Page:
South Asia Citizens Wire   |  20 June,  2004

[1] Pakistan: Transcript of interview with [...] President Pervez Musharraf (Victoria Schofield)
[2] Pakistan: Pluralism and Qazi Hussain (Dr Pervez Hoodbhoy)
[3] Pak-India People's Forum for Peace and Democracy: No to guns, yes to roses
+ Pakistan-India peace march on PIPFPD's 10th anniversary in Sept
[4] Bangladesh: An interview with Naeem Mohaiemen
[5] India: The government must speedily implement the CMP to make its emancipatory mark
Reap the harvest (Praful Bidwai)
[6] India: Reduce Nuclear Risk With Pakistan (Editorial, The Hindu)



The Telegraph [UK]

By Victoria Schofield
(Filed: 20/06/2004)

How successful are operations against al Qa'eda and Taliban supporters in South Waziristan?

As far as this operation is concerned it is fairly successful. We do not know the results as yet. The operation is still on. We need to see the results once we flush out everyone and enter those complexes, then only we know what damage has been caused, the exact number of casualties. Firing was very accurate from our side, therefore a lot of damage must have been done.

Will this have an inflammatory effect on the rest of the country and in tribal territory?

No, I don't think it is going to spread in the tribal territory because of the right policies we followed. We followed the political path first. The jirga took certain decisions and the jirga ordered a lashkar to be formed and a laskhar was formed and it went inside but it failed and therefore according to regulations we were authorised to take certain actions against the subtribe which had failed to deliver, and that was followed by this military action.

In fact, we suffered casualties because of certain actions by the militants and therefore all the more reason that we undertook this military operation. I don' t think it is going to spread to other tribal regions. But it can have a fall out - these people have contacts elsewhere in the country and they can retaliate in the rest of the country in the form of bomb blasts, attacks on important persons and installations - and so we have to guard against that.

Looking at the law and order situation in Pakistan with frequent bomb blasts, the recent attack on your Corps Commander in Karachi - how connected is this with what is going on in tribal territory?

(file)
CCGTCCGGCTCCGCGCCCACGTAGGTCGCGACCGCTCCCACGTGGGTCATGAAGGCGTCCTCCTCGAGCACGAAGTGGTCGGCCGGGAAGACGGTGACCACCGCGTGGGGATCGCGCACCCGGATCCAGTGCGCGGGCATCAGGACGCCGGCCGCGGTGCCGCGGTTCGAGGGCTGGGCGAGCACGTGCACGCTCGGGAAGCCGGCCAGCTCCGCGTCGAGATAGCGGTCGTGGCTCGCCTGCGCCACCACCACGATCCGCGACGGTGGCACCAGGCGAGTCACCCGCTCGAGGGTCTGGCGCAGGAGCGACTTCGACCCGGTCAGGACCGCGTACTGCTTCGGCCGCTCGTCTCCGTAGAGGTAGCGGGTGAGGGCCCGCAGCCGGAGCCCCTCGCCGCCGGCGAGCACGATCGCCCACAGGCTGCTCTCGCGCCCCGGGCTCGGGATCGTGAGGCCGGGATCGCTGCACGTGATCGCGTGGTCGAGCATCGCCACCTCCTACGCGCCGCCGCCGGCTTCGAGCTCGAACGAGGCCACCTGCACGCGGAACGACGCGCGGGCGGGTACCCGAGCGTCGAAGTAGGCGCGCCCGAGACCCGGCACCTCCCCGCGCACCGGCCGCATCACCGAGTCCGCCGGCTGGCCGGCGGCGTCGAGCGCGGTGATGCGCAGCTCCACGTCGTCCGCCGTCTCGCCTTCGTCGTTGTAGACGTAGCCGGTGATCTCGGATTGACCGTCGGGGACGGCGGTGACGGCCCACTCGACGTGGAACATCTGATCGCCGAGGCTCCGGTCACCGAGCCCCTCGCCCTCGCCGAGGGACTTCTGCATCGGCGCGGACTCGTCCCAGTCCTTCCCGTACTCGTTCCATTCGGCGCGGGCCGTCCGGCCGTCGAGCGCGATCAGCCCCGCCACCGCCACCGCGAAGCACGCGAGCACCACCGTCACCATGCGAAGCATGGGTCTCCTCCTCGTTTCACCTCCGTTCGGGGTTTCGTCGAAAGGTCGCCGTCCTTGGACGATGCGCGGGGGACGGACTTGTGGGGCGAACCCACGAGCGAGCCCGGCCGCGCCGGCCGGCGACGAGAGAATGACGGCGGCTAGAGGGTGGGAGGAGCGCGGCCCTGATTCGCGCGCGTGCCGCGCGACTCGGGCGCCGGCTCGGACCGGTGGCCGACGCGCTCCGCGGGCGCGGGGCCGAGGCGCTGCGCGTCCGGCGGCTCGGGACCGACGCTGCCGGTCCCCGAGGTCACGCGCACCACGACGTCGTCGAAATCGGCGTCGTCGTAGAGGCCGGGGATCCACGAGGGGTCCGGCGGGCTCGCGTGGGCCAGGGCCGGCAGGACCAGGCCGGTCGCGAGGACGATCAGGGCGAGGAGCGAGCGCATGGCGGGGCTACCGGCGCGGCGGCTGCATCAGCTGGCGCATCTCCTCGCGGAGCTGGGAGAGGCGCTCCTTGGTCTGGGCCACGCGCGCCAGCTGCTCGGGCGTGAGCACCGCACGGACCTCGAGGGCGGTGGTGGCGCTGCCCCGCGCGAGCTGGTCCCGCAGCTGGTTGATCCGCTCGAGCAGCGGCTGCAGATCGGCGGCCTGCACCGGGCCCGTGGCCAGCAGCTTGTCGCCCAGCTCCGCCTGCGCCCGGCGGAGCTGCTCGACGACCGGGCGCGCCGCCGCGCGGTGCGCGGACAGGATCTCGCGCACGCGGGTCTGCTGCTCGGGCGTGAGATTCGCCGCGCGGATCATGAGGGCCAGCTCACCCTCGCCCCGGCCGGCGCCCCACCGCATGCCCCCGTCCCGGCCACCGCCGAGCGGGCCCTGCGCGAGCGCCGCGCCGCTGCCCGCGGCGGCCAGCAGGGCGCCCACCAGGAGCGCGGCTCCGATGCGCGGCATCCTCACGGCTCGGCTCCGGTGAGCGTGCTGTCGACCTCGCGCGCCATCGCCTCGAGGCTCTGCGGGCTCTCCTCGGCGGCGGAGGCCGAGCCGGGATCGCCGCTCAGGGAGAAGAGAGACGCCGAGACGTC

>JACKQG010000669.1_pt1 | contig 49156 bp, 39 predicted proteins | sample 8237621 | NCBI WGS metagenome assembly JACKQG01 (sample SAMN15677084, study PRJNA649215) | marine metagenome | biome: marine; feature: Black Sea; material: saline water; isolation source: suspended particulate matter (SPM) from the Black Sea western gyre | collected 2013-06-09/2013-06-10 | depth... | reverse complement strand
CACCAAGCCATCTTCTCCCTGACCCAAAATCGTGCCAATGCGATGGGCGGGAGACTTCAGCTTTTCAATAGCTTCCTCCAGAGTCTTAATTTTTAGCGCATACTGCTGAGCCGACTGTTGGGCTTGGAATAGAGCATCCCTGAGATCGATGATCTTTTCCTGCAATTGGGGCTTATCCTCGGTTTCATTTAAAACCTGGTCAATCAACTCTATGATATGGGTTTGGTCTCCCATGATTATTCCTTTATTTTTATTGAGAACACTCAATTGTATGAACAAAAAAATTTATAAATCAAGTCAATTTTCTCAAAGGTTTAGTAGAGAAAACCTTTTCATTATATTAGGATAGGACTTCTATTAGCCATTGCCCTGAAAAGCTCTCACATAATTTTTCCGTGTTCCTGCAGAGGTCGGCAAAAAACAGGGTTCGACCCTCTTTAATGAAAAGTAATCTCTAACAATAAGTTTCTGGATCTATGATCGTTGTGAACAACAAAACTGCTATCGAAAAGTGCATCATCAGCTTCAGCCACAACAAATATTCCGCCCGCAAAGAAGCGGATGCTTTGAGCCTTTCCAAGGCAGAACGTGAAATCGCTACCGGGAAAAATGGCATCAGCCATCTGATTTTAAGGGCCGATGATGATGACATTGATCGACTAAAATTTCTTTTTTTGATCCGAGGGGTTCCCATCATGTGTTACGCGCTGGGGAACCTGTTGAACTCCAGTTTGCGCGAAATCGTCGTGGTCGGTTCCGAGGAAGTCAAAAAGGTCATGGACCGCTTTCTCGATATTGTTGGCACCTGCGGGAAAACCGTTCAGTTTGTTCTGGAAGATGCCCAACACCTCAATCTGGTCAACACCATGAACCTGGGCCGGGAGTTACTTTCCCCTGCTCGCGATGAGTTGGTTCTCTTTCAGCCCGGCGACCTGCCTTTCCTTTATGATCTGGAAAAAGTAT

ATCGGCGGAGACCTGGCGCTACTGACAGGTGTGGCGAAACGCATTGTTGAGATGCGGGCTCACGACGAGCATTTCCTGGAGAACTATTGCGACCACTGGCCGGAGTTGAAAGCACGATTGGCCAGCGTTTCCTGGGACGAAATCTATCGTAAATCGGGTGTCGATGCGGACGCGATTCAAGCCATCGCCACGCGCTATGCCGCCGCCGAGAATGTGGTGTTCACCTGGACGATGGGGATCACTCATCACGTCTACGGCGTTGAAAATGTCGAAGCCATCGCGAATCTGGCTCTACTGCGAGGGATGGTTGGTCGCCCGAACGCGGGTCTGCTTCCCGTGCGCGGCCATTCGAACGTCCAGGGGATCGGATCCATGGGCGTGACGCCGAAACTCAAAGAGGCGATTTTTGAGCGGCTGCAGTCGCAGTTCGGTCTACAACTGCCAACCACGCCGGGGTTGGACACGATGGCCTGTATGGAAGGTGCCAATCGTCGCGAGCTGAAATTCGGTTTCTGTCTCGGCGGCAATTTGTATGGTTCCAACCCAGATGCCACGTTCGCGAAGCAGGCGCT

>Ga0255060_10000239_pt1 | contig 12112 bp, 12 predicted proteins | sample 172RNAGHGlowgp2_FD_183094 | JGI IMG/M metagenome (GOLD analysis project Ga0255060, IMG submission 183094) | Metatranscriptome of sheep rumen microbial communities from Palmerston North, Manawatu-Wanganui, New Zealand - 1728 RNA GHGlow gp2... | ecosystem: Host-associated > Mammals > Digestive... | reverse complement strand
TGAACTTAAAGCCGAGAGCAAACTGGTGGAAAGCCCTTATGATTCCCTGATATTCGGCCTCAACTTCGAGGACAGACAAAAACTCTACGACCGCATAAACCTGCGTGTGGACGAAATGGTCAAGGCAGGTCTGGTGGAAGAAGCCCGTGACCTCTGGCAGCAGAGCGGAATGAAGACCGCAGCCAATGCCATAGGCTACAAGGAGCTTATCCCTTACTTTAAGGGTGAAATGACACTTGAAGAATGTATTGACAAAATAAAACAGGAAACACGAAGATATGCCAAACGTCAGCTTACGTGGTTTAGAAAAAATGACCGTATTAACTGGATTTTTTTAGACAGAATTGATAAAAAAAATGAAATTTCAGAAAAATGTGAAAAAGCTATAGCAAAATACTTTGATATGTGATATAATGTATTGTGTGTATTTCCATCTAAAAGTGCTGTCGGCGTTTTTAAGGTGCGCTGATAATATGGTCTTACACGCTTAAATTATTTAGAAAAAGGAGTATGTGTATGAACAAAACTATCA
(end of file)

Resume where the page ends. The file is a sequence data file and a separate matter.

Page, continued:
We are not very sure if it is related to Wana. We have apprehended the people who were involved. We will show them on television also at the right time. But we are not really sure if there is linkage with Taliban, al Qa'eda and the people who carried out this terrorist attack against the Corps Commander.

Now seems an ideal time to work towards incorporating tribal territory into Pakistan, but in view of the confused situation, are you having to go slow on plans to 'democratise' tribal territory?

Under the present circumstances we have to go slow. Because we don't know the undercurrents working there. It is a society which has been deprived in the past, ill educated, backward so we would not like to take actions where religious extremists get some kind of a hold in some areas, which could be counter-productive to the democratic process,

Because there would be a vacuum if you moved against the tribal leaders?

Yes, so we would much prefer acting with the tribal leadership - the maliks - who we are sure are not religious extremists.

Recently there have been a number of suicide bombings, is this a new phenomenon and much more difficult to control?

Yes - it is a new phenomenon. But it is not widespread; there have been a few incidents in Pakistan but it is not as bad as Palestine or Israel or Iraq. Because most of the incidents which you are seeing are not suicide bombings.

There are a few. However yes it is the most dangerous act because counter measures are difficult. We have to take coun ter measures in the form of breaking the groups. And may I very proudly say that the Intelligence agencies are doing an excellent job in breaking these groups. As I said the Corps Commander's attack was just a few days back and we have already got the people who were in the action.

So I think it's a great achievement if we can keep breaking these various factions who are either operating under sectarian extremism or religious extremism. Both these groups have to be battled with.

You are not prepared to release the names of those involved in the Karachi attack.

Not as yet. There are a few more left. We are very hopeful that we will get them in a few days. Until that time I don't want to comment.

In your talks with the government of India over Kashmir: you are intending to approach the Kashmir issue with flexibility - can you outline what Pakistan's position might be in terms of that flexibility?